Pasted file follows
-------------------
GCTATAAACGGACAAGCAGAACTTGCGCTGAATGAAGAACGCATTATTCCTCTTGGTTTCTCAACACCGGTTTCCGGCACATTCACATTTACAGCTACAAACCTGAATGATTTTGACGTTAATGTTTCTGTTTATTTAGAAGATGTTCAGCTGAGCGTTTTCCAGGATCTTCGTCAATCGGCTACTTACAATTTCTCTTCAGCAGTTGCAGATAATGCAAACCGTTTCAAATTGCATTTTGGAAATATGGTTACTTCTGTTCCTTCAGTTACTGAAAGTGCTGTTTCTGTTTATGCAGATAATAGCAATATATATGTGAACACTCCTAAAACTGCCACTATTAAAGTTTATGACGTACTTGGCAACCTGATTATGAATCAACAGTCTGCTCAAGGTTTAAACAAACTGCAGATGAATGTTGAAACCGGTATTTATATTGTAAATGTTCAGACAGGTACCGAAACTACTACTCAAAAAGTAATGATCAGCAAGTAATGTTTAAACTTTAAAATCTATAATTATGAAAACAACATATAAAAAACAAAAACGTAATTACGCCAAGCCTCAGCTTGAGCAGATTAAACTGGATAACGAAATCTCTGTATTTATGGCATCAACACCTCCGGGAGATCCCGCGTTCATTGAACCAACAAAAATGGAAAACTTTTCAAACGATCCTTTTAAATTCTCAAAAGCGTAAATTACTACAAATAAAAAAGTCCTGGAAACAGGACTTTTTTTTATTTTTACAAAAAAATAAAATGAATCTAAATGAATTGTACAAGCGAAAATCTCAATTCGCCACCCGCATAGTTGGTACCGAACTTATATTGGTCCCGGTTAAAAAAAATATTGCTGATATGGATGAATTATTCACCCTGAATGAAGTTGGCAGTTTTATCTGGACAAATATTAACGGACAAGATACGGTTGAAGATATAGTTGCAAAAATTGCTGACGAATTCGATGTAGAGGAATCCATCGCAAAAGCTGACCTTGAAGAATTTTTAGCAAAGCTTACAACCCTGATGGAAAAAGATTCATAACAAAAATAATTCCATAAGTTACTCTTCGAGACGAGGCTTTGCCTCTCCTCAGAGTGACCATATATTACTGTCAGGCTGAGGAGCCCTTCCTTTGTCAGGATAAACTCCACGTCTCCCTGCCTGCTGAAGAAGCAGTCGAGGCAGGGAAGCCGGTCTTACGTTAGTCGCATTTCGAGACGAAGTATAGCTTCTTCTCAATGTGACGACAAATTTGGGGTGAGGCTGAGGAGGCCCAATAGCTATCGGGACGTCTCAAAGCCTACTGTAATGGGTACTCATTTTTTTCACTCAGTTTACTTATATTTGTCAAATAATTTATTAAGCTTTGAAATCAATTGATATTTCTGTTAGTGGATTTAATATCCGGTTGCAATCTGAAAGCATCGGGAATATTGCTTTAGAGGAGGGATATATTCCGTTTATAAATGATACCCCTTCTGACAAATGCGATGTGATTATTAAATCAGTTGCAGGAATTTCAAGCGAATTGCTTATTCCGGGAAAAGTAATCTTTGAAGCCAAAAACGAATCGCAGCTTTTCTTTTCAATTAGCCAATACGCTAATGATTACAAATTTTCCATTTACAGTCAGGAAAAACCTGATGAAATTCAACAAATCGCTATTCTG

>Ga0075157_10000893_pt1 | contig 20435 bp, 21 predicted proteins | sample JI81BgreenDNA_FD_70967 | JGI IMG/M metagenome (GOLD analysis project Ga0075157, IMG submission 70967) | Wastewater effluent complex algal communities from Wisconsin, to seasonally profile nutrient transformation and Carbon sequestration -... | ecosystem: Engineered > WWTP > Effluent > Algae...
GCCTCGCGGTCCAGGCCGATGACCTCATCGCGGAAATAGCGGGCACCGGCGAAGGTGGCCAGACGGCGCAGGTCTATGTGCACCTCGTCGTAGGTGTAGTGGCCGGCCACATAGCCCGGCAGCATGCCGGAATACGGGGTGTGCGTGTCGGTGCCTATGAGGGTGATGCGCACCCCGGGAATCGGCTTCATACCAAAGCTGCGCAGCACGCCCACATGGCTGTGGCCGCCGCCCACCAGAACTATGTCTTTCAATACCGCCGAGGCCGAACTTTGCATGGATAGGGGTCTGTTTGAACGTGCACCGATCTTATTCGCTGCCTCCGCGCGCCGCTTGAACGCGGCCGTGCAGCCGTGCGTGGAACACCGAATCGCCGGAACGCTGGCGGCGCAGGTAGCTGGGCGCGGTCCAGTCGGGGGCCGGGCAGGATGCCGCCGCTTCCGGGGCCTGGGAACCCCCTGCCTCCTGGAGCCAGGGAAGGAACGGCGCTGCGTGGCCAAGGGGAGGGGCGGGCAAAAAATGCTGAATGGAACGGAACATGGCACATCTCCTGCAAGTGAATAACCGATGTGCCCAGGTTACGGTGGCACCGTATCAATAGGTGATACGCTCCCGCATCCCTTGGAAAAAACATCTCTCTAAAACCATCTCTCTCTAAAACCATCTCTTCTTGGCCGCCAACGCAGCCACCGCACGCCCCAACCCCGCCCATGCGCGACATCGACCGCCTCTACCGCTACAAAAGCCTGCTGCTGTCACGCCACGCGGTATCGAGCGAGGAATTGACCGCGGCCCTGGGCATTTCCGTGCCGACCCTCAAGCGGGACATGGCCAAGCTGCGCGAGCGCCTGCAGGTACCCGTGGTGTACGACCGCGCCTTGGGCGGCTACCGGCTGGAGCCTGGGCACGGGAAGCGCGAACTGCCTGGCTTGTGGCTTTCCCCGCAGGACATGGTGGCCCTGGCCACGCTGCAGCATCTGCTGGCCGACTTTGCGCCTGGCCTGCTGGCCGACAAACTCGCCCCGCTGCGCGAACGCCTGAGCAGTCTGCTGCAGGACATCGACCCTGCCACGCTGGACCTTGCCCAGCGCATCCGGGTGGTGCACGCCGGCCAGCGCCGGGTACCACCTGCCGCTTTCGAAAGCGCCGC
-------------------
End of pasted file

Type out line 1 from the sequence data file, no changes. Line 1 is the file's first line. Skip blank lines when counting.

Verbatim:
GCTATAAACGGACAAGCAGAACTTGCGCTGAATGAAGAACGCATTATTCCTCTTGGTTTCTCAACACCGGTTTCCGGCACATTCACATTTACAGCTACAAACCTGAATGATTTTGACGTTAATGTTTCTGTTTATTTAGAAGATGTTCAGCTGAGCGTTTTCCAGGATCTTCGTCAATCGGCTACTTACAATTTCTCTTCAGCAGTTGCAGATAATGCAAACCGTTTCAAATTGCATTTTGGAAATATGGTTACTTCTGTTCCTTCAGTTACTGAAAGTGCTGTTTCTGTTTATGCAGATAATAGCAATATATATGTGAACACTCCTAAAACTGCCACTATTAAAGTTTATGACGTACTTGGCAACCTGATTATGAATCAACAGTCTGCTCAAGGTTTAAACAAACTGCAGATGAATGTTGAAACCGGTATTTATATTGTAAATGTTCAGACAGGTACCGAAACTACTACTCAAAAAGTAATGATCAGCAAGTAATGTTTAAACTTTAAAATCTATAATTATGAAAACAACATATAAAAAACAAAAACGTAATTACGCCAAGCCTCAGCTTGAGCAGATTAAACTGGATAACGAAATCTCTGTATTTATGGCATCAACACCTCCGGGAGATCCCGCGTTCATTGAACCAACAAAAATGGAAAACTTTTCAAACGATCCTTTTAAATTCTCAAAAGCGTAAATTACTACAAATAAAAAAGTCCTGGAAACAGGACTTTTTTTTATTTTTACAAAAAAATAAAATGAATCTAAATGAATTGTACAAGCGAAAATCTCAATTCGCCACCCGCATAGTTGGTACCGAACTTATATTGGTCCCGGTTAAAAAAAATATTGCTGATATGGATGAATTATTCACCCTGAATGAAGTTGGCAGTTTTATCTGGACAAATATTAACGGACAAGATACGGTTGAAGATATAGTTGCAAAAATTGCTGACGAATTCGATGTAGAGGAATCCATCGCAAAAGCTGACCTTGAAGAATTTTTAGCAAAGCTTACAACCCTGATGGAAAAAGATTCATAACAAAAATAATTCCATAAGTTACTCTTCGAGACGAGGCTTTGCCTCTCCTCAGAGTGACCATATATTACTGTCAGGCTGAGGAGCCCTTCCTTTGTCAGGATAAACTCCACGTCTCCCTGCCTGCTGAAGAAGCAGTCGAGGCAGGGAAGCCGGTCTTACGTTAGTCGCATTTCGAGACGAAGTATAGCTTCTTCTCAATGTGACGACAAATTTGGGGTGAGGCTGAGGAGGCCCAATAGCTATCGGGACGTCTCAAAGCCTACTGTAATGGGTACTCATTTTTTTCACTCAGTTTACTTATATTTGTCAAATAATTTATTAAGCTTTGAAATCAATTGATATTTCTGTTAGTGGATTTAATATCCGGTTGCAATCTGAAAGCATCGGGAATATTGCTTTAGAGGAGGGATATATTCCGTTTATAAATGATACCCCTTCTGACAAATGCGATGTGATTATTAAATCAGTTGCAGGAATTTCAAGCGAATTGCTTATTCCGGGAAAAGTAATCTTTGAAGCCAAAAACGAATCGCAGCTTTTCTTTTCAATTAGCCAATACGCTAATGATTACAAATTTTCCATTTACAGTCAGGAAAAACCTGATGAAATTCAACAAATCGCTATTCTG